Magazine article New Criterion

Who Reads Mencken Now?

Magazine article New Criterion

Who Reads Mencken Now?

Article excerpt

I observe a tendency since his death to estimate him in terms of the content of his books.... Nothing could do him worse justice

--H. L. Mencken, on Huneker, in Prejudices: Third Series

The passage of time has not been kind to the reputation of H. L. Mencken. While the writer who was famously described by Walter Lippmann in the 1920s as "the most powerful influence on this whole generation of educated people" is still a legend in the folklore of American life and letters, it is my impression that he is now very little read. Only the pioneering, often entertaining studies in his multi-volume, much-revised The American Language (1919-1936) seem to have survived the oblivion to which posterity has consigned the bulk of his enormous output. Yet even this, his magnum opus, is now mainly consulted by other specialists in the study of American speech. Almost everything else--the books on Shaw and Nietzsche, his Notes on Democracy and In Defense of Women, the six volumes of Prejudices, the literary criticism and much more--gathers dust on the shelves of our libraries and used book shops.

This is not, in my view, a case of unjust neglect. Rereading Mencken in the first decade of the twenty-first century can be a disheartening experience, as I have lately discovered. Even the political reporting that once gave me a chuckle now strikes me as more dispiriting than amusing. The facile rhetoric of remorseless, uproarious ridicule that made Mencken a culture hero in the 1920s turns out, in retrospect, to have been exactly what Irving Babbitt said it was in 1928--"intellectual vaudeville," full of bluster and farce aimed at what now seem easy targets, but thin in intellectual substance and woefully lacking in a sense of history.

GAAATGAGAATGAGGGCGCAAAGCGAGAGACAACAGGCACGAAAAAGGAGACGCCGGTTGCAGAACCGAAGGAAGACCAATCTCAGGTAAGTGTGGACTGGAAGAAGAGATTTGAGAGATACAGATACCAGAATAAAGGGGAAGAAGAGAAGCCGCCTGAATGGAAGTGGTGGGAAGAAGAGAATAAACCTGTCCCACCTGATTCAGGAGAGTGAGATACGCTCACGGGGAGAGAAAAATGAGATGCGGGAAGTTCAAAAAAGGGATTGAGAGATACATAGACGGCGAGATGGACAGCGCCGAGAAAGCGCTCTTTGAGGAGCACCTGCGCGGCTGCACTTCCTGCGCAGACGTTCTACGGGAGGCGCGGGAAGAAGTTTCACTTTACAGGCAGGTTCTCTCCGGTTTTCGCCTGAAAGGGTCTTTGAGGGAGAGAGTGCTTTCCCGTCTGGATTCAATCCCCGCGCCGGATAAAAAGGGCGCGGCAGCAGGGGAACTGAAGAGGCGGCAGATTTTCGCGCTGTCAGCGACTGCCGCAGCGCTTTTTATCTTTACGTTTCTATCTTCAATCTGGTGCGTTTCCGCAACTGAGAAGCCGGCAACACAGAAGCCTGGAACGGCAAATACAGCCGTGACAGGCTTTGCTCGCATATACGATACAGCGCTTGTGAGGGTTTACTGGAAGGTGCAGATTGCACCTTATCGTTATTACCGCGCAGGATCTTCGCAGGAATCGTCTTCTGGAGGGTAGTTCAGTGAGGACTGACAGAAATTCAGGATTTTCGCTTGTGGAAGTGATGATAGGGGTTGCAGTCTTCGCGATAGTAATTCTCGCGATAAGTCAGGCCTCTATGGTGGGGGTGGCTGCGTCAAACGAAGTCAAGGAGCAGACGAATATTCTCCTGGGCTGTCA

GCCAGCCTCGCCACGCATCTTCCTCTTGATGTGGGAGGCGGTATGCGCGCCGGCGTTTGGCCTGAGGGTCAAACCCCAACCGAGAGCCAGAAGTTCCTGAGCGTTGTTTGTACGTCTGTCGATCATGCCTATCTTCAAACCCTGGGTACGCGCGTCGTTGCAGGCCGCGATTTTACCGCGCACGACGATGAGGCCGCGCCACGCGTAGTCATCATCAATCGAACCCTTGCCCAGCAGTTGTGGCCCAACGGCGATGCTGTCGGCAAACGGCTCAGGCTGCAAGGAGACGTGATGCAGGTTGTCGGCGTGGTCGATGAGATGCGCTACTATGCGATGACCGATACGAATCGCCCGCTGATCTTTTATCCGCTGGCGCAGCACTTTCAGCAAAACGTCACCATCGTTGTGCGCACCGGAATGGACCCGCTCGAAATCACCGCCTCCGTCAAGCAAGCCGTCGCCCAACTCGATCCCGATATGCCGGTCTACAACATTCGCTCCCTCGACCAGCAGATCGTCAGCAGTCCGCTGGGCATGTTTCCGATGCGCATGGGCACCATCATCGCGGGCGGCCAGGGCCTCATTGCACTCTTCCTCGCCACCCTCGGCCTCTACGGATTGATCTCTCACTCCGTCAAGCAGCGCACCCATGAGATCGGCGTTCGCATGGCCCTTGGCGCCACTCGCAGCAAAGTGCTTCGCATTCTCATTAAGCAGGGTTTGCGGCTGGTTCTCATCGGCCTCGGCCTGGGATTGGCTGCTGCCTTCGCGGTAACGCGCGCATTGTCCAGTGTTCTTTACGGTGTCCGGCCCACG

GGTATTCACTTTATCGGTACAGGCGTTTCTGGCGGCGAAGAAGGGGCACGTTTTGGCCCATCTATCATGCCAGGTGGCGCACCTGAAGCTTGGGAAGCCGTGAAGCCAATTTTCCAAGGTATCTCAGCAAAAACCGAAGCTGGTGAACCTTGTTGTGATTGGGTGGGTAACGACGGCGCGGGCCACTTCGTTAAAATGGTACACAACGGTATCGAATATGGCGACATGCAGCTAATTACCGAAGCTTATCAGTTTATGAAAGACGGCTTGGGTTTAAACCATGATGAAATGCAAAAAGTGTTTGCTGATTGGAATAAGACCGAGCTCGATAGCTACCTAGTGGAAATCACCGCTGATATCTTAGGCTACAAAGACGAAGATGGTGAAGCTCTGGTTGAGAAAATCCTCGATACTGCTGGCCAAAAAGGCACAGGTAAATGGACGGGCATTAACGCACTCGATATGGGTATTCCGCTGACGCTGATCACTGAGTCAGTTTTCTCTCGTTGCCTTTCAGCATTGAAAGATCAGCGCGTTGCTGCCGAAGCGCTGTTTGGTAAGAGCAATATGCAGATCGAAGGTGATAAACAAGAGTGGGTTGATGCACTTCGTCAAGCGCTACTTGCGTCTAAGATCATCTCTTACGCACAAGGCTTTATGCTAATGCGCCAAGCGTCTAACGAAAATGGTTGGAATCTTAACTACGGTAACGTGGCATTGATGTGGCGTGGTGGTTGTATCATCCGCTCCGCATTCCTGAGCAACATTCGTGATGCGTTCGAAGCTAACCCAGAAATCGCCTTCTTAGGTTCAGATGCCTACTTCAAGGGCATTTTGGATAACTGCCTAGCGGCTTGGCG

That in its heyday this intellectual vaudeville was found to be vastly entertaining, and indeed liberating, by a great many intelligent people is not to be doubted. But not to be doubted, either, is that ours was a very different country and a very different culture in the early years of the twentieth century. It was a far more provincial country with a far more philistine culture than comparable readers would find tolerable today. In many respects, especially in his response to radical politics and the modernist avant-garde, Mencken shared this philistine outlook. It was only on the subject of religion that he departed from it, and even in that respect the role in which he cast himself--that of the village atheist--was already an established feature of provincial America. One of the keys to Mencken's popularity with the young was his success in stripping the whole subject of its solemnity, treating religion not as a weighty matter, but as farce.

Unfortunately, he treated a great many other serious subjects in the same way. What really separates us now from Mencken's eager acolytes in the 1920s--and, for that matter, from Mencken himself--are precisely the horrors as well as the achievements of the twentieth century that he missed or dismissed or otherwise chose to regard as beneath serious notice. Among them, alas, were the two World Wars, the Leninist revolution and the spread of Communist totalitarianism, Hitler's rise to power and the Nazi conquest of Western Europe, the Holocaust, and virtually all of the principal currents of modern thought in literature, philosophy, and the arts. While he busied himself demolishing the pretensions of yahoo preachers, rotarians, prohibitionists, and sundry writers and public figures with little claim on the attention of posterity, Mencken remained cheerfully oblivious to the political and cultural earthquakes that were irreversibly altering the very civilization he claimed to represent. That, I believe, is the fundamental reason why Mencken is so little read today.

Still, if Mencken is no longer much read--and, for some of us, no longer even readable--what remains of the Mencken legend has proved to be sufficiently durable to assure him a place in that class of secondary historical personages whom many people are interested in reading about. …

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